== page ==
My main point here is that when you deny that free will exists you must mean something very specific by free will. What can happen is that people define their terms differently and proceed to talk past each other. Fun in its own way I guess... But In order for progress to be made...

By analogy... Behaviourists defined mental states in such a way... Then proceeded to show that there weren't any such things.

> I can't reconcile a belief in 'nothing supernatural' with something indeterministic. We can do nothing but what our brains tell us to do.

Our behaviour is caused by the state of our brain, sure. How would it be MY behaviour if it wasn't caused by the state of our brain lol. I should be extra explicit I am NOT trying to say that free will arises from quantum indeterminacies. My point with the quantum stuff was to say that you CAN'T derive anything for free will that wasn't present in the determinist world view. Quantum indeterminacies don't really help with free will. Hence better to stick to the determinist picture and see how free will fits into that.

> WHAT ELSE IS THERE? And where does it reside?

Well... Most theorists consider that there isn't anyTHING else... While most philospohers are materialists (the facts about consciousness can be deduced from the facts about the physical / material world) those who are dualists are property dualists rather than substance dualists. That is just to say that they don't think there is this immaterial non physical stuff that is the mind / soul. Rather they think that there are phenomenal properties (the feeling of pain, the experience of redness etc) that can't be deduced from a complete physical description of our world (including our brains and their relations to our world).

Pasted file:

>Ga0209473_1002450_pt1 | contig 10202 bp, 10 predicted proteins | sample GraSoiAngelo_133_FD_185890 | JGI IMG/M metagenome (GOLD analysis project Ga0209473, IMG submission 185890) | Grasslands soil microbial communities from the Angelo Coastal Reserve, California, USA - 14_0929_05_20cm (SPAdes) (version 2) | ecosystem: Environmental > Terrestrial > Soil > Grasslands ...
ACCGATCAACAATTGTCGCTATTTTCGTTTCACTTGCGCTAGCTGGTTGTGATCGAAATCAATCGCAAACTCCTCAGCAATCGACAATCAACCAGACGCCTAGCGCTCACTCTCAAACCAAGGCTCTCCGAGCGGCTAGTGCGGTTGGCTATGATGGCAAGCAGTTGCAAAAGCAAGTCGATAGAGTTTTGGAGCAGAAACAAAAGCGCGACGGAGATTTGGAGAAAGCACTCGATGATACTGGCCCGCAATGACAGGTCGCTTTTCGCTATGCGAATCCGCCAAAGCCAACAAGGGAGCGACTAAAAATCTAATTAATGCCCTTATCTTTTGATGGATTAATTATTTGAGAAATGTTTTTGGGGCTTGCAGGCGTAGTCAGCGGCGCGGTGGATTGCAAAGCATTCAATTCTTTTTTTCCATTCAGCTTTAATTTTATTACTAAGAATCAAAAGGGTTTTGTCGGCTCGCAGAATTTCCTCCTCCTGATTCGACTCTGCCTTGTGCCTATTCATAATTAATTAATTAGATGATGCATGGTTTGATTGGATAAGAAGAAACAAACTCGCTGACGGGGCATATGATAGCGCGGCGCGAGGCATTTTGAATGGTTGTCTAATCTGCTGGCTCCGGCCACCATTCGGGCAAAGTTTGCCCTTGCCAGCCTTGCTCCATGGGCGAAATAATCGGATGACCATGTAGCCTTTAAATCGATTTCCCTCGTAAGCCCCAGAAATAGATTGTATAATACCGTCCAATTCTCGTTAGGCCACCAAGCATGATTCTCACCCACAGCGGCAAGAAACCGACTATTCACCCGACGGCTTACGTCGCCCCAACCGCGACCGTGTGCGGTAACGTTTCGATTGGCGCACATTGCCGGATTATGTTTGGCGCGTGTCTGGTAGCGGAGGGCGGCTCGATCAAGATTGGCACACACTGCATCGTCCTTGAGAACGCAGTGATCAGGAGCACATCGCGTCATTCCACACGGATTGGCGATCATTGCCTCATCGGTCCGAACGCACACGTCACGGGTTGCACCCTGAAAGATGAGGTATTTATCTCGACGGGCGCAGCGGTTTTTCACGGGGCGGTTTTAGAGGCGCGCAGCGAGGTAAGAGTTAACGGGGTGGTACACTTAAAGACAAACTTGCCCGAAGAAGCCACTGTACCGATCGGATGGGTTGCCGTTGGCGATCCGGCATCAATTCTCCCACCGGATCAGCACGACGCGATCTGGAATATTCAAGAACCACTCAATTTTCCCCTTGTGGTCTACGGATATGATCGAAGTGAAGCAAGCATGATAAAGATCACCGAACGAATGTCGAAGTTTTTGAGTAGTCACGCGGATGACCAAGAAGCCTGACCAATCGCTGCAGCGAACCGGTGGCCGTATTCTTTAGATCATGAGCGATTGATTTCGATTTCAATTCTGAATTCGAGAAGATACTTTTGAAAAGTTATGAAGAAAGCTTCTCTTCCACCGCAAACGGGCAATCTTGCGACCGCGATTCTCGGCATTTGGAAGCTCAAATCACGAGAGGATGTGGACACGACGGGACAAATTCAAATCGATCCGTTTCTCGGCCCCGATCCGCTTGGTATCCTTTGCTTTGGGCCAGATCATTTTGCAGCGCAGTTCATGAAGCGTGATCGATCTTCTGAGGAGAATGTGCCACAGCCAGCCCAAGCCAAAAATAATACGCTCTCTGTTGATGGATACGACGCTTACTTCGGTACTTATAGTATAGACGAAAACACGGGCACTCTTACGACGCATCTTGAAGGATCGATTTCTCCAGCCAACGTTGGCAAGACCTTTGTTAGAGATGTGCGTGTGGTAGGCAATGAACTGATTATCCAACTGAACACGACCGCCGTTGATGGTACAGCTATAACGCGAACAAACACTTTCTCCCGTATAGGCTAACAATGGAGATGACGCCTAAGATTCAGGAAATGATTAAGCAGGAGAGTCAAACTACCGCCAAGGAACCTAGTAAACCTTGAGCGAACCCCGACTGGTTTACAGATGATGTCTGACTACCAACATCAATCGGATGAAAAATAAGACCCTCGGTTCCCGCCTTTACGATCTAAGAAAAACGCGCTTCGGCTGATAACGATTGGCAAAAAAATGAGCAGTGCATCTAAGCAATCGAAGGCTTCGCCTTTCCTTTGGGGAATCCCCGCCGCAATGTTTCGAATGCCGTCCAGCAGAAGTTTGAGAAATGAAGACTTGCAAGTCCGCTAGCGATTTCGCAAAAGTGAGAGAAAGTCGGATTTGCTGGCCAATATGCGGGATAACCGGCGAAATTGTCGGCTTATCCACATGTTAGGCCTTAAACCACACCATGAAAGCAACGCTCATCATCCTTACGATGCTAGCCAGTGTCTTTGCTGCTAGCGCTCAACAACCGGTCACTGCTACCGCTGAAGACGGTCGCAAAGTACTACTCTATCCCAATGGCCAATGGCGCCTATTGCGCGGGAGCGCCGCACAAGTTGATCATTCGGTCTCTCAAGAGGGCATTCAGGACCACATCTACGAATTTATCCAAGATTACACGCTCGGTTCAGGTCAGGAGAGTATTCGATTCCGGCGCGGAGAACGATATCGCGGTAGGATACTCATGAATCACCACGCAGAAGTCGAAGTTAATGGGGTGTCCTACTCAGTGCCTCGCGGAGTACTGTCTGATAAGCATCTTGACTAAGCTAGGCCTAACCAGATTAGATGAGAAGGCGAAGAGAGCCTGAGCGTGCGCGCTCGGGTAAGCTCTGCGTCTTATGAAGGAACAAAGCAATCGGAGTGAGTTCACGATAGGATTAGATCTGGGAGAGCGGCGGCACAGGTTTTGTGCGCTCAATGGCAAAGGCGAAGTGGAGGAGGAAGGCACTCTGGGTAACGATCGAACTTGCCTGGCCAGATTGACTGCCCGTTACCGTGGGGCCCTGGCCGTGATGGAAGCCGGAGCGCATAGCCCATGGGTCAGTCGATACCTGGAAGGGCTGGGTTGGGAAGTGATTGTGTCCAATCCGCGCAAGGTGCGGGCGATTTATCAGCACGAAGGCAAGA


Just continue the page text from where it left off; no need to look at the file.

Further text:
Where are these phenomenal properties? Well... They are thought to be non physical properties of the brain. So... They are in our brains. But it is true that they are experienced as being in the world. Have you heard of projection? Some people think we project the properties onto the world... Another way of looking at it is that the phenomenal properties are representational in the sense that the experience of a red tomato represents the world such that there is a red tomato in front of me. red1 is phenomenal red a property of my brain. red2 is the typical cause of red1 in normal observers under normal conditions. red2 has something to do with the surface spectral reflectance of the tomato. red2 is an objective property of the tomato, red1 is a phenomenal property of my brain.

> So, you can not prove you have free will, no matter how much you want one. But you do have a responsibility toward our collective social instincts, if you don't want to be locked up.

So we have moral responsibility.

As for proof...

Do you think you can prove the existence of the external world?

Should I have to prove teh existence of the free will comperably to how one can prove the existence of the external world?

I think both of us will appeal to argument to best explanation (abductive reasoning)